Certainly, there are strong reasons to defend the Court’s interpretive approach to the APA’s text, and even the evident inconsistencies within that approach. To put it mildly, the APA was not drafted during a heyday of textualism. And the Court’s eschewal of textualist methodology when it comes to certain provisions of the APA (in particular, Section 706) is in line with a long-running tradition of employing non-textualist and non-originalist approaches to kindred domains involving procedural, jurisdictional, and remedial statutes and rules. Yet the fact that the law as announced in the APA’s text differs so markedly from the law as administered by the courts is itself a not-insignificant issue, at least if we are evaluating administrative law doctrine solely through the lenses of Fuller’s avuncular spectacles.
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As these briefly sketched illustrations suggest, though the argument from Fuller laid out in Law and Leviathan has powerful explanatory force and profound justificatory appeal, its project of “redeeming” the administrative state is, in one sense, a bounded one. The safeguards of internal morality that the book distills and defends are safeguards that mainly hem in agencies taking agency action and that in consequence (and to a lesser degree) may influence Congress as it drafts statutes. What remains unbroached by this account is the question of how the Court’s administrative lawmaking fares on the various metrics of Fullerian internal morality. Unlike agencies—which must attend to Fullerian guardrails or else suffer the consequences—nobody can make the Court follow Fullerian ideals; the extent to which the Court achieves internal morality in its decision-making is essentially up to it. Perhaps predictably, then, when one searches for internal morality in the Court’s articulation of administrative law doctrine, the imprint of Fullerian values grows much fainter.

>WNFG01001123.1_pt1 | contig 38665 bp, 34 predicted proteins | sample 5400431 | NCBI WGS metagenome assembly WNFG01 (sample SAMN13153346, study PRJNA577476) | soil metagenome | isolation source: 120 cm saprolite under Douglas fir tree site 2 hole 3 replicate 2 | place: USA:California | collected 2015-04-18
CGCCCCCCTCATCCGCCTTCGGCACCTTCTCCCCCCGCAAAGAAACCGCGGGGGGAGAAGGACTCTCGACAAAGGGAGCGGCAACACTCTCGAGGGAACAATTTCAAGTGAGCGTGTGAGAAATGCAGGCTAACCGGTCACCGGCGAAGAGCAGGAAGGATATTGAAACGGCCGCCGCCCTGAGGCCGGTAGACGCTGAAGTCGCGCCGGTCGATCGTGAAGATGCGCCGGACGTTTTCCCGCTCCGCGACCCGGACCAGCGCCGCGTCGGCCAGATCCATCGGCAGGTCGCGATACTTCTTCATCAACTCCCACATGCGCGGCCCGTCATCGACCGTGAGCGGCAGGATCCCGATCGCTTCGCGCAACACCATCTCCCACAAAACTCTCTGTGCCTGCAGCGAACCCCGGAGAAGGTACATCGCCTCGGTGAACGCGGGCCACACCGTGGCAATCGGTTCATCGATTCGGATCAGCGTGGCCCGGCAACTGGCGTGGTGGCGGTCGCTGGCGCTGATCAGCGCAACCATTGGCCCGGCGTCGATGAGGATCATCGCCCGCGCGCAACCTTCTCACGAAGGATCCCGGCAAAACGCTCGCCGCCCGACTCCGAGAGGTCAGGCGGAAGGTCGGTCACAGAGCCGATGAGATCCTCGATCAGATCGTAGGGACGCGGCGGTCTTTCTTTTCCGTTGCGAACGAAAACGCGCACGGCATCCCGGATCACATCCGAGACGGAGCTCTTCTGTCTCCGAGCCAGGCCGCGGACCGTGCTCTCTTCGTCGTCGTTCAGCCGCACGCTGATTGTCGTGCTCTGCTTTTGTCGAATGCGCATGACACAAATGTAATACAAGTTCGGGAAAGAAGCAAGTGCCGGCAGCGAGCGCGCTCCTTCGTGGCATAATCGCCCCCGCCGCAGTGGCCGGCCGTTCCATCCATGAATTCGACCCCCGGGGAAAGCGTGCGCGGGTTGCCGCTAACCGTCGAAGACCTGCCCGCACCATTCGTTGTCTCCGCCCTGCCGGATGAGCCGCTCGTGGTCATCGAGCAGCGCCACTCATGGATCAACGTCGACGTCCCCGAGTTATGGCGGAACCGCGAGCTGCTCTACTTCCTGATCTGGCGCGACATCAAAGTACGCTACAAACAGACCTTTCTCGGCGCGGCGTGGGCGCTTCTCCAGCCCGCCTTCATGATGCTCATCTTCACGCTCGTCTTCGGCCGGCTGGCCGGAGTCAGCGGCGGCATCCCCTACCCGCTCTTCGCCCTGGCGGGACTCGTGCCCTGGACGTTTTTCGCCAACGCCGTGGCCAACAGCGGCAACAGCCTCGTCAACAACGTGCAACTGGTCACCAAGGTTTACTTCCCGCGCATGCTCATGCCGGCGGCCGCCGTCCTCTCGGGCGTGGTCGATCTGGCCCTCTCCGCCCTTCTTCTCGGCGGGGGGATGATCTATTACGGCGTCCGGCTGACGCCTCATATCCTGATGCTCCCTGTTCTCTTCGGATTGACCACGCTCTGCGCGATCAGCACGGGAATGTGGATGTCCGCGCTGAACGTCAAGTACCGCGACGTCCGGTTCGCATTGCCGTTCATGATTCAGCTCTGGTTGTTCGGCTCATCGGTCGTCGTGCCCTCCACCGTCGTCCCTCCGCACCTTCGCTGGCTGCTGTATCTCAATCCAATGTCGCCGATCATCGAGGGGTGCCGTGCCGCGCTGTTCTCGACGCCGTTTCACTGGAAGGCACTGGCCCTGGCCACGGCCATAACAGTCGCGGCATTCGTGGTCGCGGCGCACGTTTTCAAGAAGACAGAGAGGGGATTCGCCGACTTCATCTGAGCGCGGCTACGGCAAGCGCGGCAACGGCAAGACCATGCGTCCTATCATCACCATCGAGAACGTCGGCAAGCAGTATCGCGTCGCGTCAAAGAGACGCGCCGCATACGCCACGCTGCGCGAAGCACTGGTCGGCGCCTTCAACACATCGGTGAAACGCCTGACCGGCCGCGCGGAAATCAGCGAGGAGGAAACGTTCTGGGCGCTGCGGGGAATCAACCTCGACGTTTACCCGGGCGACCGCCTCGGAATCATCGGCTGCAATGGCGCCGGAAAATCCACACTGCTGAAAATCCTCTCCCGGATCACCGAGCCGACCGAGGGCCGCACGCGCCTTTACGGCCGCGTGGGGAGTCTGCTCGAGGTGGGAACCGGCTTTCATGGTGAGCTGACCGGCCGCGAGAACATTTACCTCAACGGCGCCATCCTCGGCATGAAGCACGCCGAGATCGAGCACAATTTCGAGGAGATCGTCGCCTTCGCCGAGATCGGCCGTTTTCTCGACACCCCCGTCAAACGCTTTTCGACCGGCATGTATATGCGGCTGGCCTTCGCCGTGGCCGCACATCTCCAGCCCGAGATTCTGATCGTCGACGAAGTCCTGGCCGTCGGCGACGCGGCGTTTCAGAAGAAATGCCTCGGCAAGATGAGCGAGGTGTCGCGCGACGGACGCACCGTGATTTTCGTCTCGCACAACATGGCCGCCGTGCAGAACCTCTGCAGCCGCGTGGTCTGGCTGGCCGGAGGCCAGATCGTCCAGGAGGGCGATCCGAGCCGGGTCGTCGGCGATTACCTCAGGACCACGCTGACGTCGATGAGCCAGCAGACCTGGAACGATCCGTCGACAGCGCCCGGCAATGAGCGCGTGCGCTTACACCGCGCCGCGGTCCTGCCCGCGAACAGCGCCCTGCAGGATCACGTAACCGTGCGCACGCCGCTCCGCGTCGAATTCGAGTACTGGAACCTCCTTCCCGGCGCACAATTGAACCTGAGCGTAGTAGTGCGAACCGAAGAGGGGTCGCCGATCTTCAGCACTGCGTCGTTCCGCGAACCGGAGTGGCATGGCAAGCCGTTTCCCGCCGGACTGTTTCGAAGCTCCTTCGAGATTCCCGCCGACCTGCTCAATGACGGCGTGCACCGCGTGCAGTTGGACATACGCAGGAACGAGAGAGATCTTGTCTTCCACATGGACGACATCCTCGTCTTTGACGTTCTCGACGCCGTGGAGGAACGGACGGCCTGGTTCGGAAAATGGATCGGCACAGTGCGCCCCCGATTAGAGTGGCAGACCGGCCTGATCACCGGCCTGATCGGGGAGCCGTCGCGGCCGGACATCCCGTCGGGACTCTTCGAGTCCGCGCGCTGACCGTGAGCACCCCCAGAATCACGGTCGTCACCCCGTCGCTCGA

For the authors’ project, the Court’s failure to hold itself more faithfully to Fullerian ideals in its own handiwork has two related, though distinct, implications. The first is its downstream effect on agencies. The more difficult it becomes for agencies, lower courts, and private parties to know and understand what first-order rules apply to agency action, the more haphazard will be the effects of those first-order rules—which will have the knock-on consequence of undermining the guardrails of internal morality that Sunstein and Vermeule rightly celebrate. The second is that the Court’s inattentiveness to Fullerian values attenuates administrative law’s claim to overall morality. Administrative law extends beyond agencies to the Court, if only because such an important portion of the work that agencies do eventually winds up before the Court. If administrative law as a whole is to be said to possess internal morality, then internal morality ought to inhere not only in how agencies regulate and decide, but also in how courts regulate and decide. A full bookkeeping of administrative law’s internal morality, and hence its claims to legitimacy, must therefore account for both types of internal morality, as well as the dynamic relationship between them.